Service Spotlight: Family Centered Treatment (FCT)

Family Centered Treatment

Family Centered Treatment (FCT) is an evidenced-based practice and a model of home-based treatment that aims to lower the rate of children being placed out of their home for residential treatment. This service is implemented through direct intervention with both the child and the family, and incorporates other systems such as schools, child welfare and justice, as well as primary care physicians. FCT provides direct 24-hour crisis intervention to the families it supports.

Goals of FCT:
• Family stability
• Reduction in hurtful and harmful behaviors
• Emotional and functioning balance for the family
• Long-term positive behavioral changes
• Discovery of family strengths necessary for sustaining change

Family Centered Treatment: A Success Story
Before being referred to Family Centered Treatment (FCT), Joseph* spent 11 years struggling to live at home with his mother and siblings and was placed outside the home many times. Due to his dual diagnosis of intellectual disability and mental health needs, his mother felt at times that she didn’t know another way to keep him safe. From ages 5 to 16, he was unable to live at home for more than two to three months at a time.

The placements took a toll, preventing the mother and son from establishing a strong emotional connection and attachment. Joseph’s mom knew she needed him at home. Eight months after starting FCT, the family has learned new ways to handle crises and Joseph is still living at home. He has a part time job and is taking college courses. His mom is pursuing a degree in psychology to be able to help others. More importantly, Joseph and his mom have developed an emotional bond that opened communication, and Joseph has been able to share with his mom how he felt each time he went into placement.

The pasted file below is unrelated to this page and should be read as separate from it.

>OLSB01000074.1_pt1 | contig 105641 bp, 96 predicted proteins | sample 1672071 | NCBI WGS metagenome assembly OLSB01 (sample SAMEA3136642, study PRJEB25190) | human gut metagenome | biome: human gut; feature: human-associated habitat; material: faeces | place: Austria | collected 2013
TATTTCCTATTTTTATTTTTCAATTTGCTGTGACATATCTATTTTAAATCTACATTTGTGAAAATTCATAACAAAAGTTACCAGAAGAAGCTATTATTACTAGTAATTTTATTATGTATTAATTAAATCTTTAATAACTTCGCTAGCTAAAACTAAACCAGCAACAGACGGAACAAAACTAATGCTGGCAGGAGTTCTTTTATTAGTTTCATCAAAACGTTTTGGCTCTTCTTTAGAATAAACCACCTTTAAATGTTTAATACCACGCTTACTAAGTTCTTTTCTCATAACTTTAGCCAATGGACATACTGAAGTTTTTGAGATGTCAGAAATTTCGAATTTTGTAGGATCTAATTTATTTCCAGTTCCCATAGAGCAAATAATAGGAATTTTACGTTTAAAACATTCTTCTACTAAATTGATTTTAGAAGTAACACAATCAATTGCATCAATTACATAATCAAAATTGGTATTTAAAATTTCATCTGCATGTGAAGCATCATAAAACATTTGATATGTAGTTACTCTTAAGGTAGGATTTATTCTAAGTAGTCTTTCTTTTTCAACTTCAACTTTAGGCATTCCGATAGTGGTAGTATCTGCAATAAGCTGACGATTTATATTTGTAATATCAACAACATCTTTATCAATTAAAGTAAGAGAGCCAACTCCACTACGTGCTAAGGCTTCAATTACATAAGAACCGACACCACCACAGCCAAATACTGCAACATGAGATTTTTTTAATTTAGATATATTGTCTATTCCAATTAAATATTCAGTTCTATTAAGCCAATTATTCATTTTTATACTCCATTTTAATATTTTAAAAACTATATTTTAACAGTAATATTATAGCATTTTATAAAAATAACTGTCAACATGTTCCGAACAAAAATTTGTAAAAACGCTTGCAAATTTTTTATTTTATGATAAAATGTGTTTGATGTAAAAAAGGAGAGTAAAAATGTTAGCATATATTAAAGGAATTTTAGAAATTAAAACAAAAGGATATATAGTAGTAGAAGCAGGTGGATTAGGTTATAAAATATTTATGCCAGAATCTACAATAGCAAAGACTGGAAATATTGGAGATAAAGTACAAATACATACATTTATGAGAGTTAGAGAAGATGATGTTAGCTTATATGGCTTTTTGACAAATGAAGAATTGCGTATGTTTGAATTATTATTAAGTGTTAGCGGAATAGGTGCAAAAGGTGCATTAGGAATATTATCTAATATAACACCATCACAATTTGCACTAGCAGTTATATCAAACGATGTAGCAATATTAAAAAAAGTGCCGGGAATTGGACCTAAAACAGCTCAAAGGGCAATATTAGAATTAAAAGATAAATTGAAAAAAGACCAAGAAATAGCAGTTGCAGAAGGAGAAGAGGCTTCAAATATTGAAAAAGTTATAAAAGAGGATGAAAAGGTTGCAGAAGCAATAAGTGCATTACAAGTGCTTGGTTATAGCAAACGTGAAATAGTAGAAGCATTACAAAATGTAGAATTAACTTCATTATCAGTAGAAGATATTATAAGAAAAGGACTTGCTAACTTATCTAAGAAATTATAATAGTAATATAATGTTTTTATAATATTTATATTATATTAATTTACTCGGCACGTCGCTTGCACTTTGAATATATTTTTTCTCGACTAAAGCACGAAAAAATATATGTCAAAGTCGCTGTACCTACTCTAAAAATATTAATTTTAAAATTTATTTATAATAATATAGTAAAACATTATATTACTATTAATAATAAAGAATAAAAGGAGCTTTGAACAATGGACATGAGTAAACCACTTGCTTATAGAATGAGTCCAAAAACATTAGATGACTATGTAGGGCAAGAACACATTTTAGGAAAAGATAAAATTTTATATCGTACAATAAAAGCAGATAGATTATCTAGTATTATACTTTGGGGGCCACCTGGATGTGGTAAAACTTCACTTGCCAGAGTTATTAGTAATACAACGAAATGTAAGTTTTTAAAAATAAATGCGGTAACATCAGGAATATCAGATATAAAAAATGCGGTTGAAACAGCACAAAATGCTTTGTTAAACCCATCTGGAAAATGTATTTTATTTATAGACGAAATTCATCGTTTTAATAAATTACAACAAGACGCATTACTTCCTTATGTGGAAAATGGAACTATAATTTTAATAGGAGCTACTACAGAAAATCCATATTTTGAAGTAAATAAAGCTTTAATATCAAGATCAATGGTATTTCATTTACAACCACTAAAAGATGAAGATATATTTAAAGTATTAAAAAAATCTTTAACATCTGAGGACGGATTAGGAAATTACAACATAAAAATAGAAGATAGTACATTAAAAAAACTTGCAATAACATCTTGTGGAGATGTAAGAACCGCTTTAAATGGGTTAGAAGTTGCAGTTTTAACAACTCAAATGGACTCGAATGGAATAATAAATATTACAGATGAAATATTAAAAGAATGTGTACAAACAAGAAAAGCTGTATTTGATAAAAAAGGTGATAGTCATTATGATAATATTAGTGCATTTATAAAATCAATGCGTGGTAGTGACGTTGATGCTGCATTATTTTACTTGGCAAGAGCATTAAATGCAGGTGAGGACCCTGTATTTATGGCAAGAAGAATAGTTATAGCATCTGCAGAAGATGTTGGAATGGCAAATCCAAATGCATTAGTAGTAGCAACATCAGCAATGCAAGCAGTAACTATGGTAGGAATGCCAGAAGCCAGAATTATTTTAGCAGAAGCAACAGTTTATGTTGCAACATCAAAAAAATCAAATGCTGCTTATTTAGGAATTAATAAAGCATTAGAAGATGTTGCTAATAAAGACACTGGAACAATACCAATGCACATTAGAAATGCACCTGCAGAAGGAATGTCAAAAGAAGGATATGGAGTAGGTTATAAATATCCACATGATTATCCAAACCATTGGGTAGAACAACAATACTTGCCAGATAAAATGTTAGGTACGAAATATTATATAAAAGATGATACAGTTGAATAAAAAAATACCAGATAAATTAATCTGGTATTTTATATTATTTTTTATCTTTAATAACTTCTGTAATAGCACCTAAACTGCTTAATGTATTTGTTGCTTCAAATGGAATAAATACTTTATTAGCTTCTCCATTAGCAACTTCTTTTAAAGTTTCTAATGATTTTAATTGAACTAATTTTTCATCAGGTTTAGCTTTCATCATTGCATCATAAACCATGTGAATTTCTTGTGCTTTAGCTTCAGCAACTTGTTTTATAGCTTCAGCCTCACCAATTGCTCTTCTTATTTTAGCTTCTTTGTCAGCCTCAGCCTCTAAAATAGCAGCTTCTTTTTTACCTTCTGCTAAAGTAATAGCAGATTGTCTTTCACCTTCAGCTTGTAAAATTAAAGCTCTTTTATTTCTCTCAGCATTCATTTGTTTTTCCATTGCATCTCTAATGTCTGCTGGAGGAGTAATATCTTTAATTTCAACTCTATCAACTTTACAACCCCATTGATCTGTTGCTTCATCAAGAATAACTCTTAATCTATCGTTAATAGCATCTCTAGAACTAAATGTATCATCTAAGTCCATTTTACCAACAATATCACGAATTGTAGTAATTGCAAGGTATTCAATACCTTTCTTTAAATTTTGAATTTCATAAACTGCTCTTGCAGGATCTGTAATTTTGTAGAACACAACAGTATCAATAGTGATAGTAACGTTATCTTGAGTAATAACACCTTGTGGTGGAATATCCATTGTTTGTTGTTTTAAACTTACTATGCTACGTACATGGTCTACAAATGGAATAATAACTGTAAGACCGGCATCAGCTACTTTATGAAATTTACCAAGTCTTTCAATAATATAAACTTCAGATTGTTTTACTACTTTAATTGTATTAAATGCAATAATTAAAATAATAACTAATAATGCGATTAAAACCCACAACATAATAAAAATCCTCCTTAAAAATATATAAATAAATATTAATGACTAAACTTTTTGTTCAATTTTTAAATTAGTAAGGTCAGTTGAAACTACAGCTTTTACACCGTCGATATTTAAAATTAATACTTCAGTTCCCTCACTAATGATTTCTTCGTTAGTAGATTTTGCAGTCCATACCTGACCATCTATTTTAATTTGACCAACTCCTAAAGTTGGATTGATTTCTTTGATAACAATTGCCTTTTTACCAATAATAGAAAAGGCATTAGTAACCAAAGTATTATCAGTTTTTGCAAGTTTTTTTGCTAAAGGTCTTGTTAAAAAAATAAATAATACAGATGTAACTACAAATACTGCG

FCT is specifically targeted towards:

• Individuals who have previously had residential treatment with unsuccessful family reunification
• Individuals at risk for higher and more restrictive levels of residential treatment
• Individuals who have been hospitalized but have had little prior treatment and the hospital is recommending residential services
• Individuals currently in residential treatment where discharge is being prolonged due to lack of family systems in place to make the transition successful
• Individuals with extensive histories of unsuccessful outcomes in other treatment settings
*names have been changed to protect privacy.
Randomized Controlled Trial
Review frequently asked questions about the Randomized Controlled Trial of Family Centered Treatment (FCT) in North Carolina.

Updated October 10, 2018 to include Randomized Controlled Trial of Family Centered Treatment (FCT) in North Carolina FAQ document.
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